Caprivi Strip, 2014 Part 13

by david on April 15, 2015

Close enough to hear the elephants breathe

After lunch, the tension between Byron’s staff was obvious, but they started working as a team rather than as individuals. We soon found elephant tracks, and within four or five miles we found the elephants.   Johann and Byron had a quick conference and they formulated a plan to get us in close enough to see if any of the elephant in the herd met my criteria for my elephant.  The elephant were feeding peacefully and we had no problem getting in close.  We needed to be close because the cover was once again very thick.  I’ve said it before but it still amazes me how something so big can blend in and momentarily disappear in the thick bushveld.  There was a likely candidate in the herd, but there was also a mother with a very young calf.  The calf’s mother could be big trouble if she caught our scent.  She more than likely would stomp and smash first before asking any questions.   The wind was fairly steady and we decided to go for it.  We got in close, very close.  Close enough that one point we had elephants on three sides of us.  No matter how we approached, we could not get a clear look at the one elephant that might fit the bill for my hunt.  We moved in and out three or four times, to no avail.  If we had gotten any closer the wind would have carried our scent straight to big mama and no one wanted that.  We kept at it until the shooting light was all but gone.  I have to say I was greatly relieved when the decision was made to call the hunt and back off of the herd.  Even though I was becoming more comfortable around these huge beasts, the thought of being in the middle of a herd of wild elephants in the dark was quite disconcerting.  With no small effort on our part, we snuck out of the herd without them ever figuring out we were there.

We still had a few miles to go to get back to the truck when I suffered a minor tragedy.  The boots I was wearing, one of my favorite pairs started coming apart.  They were 10 years old, well broken in, comfortable and, as it became exceedingly evident, worn completely out.  The soles started coming loose from the uppers.  It started slowly at first with just the toes coming loose.  I tried picking up and putting down my feet very carefully but soon discovered that was not working.  Every few hundred yards, another inch or so would let go.  Pretty soon the soles were loosened all the way to my arch.  I had to stop and do something about the situation or I would be walking home barefoot in the dark.  Luckily, I was able to find two rubber bands in my first aid kit (the old Boy Scout motto of “be prepared” has served me well in life) and I could limp on back home without further ado.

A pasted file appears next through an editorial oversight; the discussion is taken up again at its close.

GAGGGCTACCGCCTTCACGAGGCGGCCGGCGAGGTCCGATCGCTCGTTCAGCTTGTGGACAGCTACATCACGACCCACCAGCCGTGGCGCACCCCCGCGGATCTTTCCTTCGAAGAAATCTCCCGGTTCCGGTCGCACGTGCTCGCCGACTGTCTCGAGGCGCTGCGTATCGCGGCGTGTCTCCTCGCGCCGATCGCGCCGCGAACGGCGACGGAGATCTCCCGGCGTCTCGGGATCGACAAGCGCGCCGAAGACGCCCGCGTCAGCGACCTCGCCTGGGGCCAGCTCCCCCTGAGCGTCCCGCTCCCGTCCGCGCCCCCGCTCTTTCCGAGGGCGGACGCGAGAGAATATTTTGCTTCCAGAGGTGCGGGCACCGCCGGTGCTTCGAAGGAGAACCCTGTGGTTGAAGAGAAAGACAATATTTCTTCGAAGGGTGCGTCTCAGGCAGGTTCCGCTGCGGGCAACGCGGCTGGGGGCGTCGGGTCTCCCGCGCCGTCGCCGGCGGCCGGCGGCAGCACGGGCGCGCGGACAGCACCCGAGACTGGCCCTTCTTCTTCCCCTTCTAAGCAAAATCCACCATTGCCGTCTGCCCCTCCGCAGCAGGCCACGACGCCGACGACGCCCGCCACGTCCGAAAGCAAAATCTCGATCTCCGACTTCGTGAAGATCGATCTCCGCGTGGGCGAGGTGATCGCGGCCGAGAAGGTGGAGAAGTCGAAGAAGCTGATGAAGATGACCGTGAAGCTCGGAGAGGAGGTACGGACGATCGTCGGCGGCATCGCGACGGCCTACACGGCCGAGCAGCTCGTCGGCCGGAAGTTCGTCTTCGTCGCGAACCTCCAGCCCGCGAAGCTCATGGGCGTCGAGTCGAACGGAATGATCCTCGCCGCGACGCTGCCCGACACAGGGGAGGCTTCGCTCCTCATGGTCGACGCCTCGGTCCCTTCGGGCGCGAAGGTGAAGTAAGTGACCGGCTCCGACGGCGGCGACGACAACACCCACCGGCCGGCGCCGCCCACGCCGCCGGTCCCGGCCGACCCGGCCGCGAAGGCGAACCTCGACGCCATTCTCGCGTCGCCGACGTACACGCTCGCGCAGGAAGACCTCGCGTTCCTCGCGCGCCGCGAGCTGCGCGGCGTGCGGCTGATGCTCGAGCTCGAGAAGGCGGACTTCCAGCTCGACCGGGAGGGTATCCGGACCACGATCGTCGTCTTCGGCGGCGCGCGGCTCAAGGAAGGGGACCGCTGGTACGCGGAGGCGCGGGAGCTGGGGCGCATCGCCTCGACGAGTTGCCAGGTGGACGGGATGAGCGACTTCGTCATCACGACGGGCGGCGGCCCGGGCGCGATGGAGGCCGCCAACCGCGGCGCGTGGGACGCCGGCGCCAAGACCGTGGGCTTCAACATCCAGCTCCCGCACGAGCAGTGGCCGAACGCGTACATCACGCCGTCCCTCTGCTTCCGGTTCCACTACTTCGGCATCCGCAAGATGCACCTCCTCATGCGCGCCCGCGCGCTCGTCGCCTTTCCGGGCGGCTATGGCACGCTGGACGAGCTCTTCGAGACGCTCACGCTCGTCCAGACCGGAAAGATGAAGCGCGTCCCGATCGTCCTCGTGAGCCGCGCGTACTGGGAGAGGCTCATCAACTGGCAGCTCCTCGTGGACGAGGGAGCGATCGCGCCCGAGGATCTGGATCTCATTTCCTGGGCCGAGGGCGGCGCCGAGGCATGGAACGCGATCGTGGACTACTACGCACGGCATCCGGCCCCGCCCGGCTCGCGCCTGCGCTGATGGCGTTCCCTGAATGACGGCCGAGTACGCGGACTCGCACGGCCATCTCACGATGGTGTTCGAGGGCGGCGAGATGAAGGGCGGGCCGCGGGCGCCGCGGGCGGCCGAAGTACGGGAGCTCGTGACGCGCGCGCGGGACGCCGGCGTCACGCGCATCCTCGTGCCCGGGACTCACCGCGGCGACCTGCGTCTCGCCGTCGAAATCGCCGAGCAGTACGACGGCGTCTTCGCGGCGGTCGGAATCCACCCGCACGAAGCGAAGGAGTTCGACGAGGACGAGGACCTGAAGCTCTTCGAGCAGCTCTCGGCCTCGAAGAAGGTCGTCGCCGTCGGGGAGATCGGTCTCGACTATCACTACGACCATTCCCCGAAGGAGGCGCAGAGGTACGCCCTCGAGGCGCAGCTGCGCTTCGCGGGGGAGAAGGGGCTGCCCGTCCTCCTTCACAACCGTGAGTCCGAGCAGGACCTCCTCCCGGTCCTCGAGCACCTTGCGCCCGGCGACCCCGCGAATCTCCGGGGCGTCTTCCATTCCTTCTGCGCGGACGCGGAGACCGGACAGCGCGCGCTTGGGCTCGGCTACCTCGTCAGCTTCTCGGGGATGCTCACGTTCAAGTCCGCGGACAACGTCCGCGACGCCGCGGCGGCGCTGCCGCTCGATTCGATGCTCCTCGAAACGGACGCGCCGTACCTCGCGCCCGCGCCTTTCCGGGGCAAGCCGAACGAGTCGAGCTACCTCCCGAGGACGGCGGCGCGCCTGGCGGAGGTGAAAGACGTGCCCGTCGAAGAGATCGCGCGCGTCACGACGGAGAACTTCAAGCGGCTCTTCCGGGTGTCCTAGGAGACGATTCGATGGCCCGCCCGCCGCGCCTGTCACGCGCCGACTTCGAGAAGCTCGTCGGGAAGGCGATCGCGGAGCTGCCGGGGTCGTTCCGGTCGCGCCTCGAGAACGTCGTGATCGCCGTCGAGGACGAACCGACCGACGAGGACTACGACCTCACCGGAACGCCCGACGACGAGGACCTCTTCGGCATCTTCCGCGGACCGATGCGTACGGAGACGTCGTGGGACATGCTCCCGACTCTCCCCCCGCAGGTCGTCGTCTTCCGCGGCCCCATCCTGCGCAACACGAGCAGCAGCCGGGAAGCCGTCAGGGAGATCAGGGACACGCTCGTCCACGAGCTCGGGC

The ride back was a quiet one.  Even though we were all tired and slightly disappointed at not getting an elephant, we had found them and got in amongst them.  The guys had worked as a team and things were coming together.  We were bouncing our way home in the Landcruiser and had just entered a small clearing when Byron slammed on the breaks.  After I picked myself back up, I discovered why.  A gigantic bull had just walked out in front of us.  His tusks were very small. Since he was more than full-grown, his genetically inferior ivory made him qualify for an “own use animal”.  Byron was considering going after him when I mentioned it was too dark. Since I could not see through my peep sight very well in the dark, it was probably better if we just let him go.  Byron just grinned at me and we continued on our way back to camp.

It was past sundown but I was sure some sundowners would be waiting for us by the fire when we got back.  I was not disappointed.


While not the elephant we saw that evening this mature animal's small tusk would make it a candidate for an "own use" animal. While not the elephant we saw that evening this mature animal’s small tusk would make it a candidate for an “own use” animal.


Friday: The Dance


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